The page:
Wouldn’t it be something if all these years later, the Cardinals once again eliminated the heavily-favored Mets in the deciding game with Wainwright (9-9, 3.09) on the mound!

And if that happened…

Wouldn’t it be something if…the Cardinals beat the Yankees in the World Series (with Jordan Montgomery eliminating his former team)?

Jordan Montgomery was traded from the Yankees to the Cardinals in exchange for Harrison Bader. Montgomery, in his first five starts for St. Louis, is 4-0, with 1.76 ERA and a WHIP of 0.815. How great would it be for Monty, who started the season as the Yankees’ No. 3 starter, eliminates New York.

Of course, October is a long way away. Perhaps Harrison Bader will run down a long blast by Nolan Arenado or Paul Goldschmidt to save a game for the Yankees.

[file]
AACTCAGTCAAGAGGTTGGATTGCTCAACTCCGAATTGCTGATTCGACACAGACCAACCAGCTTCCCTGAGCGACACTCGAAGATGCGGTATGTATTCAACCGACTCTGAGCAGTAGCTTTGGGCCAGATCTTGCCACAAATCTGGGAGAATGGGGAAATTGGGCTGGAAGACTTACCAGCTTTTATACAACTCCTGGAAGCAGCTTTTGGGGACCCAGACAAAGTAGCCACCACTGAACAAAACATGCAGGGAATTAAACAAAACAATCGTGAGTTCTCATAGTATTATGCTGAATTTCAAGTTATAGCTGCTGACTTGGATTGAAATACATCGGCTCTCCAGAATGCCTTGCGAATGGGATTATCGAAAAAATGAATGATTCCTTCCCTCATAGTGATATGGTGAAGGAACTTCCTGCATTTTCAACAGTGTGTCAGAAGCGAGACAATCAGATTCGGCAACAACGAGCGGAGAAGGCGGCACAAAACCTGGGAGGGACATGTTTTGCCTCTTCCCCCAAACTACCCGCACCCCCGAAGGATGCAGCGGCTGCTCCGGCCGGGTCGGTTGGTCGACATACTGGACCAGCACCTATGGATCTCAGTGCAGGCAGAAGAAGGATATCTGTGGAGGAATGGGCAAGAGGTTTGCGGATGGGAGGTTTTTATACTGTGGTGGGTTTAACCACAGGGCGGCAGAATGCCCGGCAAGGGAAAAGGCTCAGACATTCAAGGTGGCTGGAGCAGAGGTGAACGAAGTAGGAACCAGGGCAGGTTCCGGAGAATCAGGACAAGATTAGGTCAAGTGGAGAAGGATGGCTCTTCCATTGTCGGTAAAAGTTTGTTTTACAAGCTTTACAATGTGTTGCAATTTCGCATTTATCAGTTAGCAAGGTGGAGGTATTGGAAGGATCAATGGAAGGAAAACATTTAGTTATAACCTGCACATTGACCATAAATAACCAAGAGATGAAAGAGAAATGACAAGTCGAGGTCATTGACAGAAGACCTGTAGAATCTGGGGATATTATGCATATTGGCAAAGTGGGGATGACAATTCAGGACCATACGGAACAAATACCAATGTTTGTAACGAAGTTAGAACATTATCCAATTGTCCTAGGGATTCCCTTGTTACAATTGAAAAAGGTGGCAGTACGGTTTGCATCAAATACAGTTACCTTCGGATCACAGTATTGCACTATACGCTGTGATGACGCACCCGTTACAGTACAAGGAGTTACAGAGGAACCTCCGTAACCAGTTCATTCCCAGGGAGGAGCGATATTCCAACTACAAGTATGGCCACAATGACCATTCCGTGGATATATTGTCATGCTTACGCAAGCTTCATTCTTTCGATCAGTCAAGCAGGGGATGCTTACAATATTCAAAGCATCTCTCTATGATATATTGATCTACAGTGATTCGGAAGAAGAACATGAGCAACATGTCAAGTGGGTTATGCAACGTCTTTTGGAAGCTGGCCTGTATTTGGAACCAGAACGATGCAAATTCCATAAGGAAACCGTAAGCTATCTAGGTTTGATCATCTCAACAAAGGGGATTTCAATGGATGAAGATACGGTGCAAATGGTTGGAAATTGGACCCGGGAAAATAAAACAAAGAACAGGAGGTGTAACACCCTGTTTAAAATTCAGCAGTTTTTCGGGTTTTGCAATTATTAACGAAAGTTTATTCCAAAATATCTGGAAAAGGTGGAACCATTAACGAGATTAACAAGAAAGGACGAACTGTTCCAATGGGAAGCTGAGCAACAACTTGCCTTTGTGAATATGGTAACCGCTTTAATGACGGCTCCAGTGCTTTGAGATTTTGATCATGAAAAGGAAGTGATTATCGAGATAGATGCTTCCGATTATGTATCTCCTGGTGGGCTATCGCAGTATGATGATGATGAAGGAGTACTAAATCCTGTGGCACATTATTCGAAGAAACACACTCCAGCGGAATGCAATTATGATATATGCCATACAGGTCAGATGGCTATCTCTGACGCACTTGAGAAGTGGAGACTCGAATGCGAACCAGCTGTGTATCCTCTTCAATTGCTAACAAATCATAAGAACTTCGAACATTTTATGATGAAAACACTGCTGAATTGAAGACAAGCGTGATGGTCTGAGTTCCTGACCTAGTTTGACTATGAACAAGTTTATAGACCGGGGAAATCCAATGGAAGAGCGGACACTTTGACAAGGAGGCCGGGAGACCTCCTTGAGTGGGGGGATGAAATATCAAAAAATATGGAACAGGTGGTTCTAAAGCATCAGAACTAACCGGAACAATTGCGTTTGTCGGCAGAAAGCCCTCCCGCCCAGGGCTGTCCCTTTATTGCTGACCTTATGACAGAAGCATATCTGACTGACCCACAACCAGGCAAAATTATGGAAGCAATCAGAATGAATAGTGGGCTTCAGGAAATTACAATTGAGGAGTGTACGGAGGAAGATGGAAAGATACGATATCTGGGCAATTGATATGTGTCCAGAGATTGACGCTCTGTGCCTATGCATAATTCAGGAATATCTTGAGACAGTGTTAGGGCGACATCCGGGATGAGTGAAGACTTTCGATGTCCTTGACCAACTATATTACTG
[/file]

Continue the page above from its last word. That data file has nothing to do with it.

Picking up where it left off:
I know what you’re thinking. Even if the Cardinals make the World Series, the Yankees may fall in the ALCS to the Astros. And if that were the case…

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Wouldn’t it be something if…the Cardinals and Astros meet in the World Series, a rematch of the 2004 NLCS (when St. Louis won) and the 2005 NLCS (when Houston won)?

Albert Pujols was the MVP of the 2004 NLCS versus the Houston Astros. Albert batted .500 (14-28 AB) with 1.000 SLG, 1.563 OPS, and 4 HR in the series! Imagine if he has a surge in the very late stages of his career. In the 2005 series, he hit a ninth-inning blast off Brad Lidge that’s a signature highlight in a career full of them.

I know, the Cardinals are a long shot. The Mets have a much better chance of reaching the World Series. So:

Wouldn’t it be something if…Buck Showalter finally makes the World Series in his 21st year as a Major League manager…and loses the Series when the Yankees bring in a reliever named (check notes…) Zack Britton to slam the door on Buck’s Mets?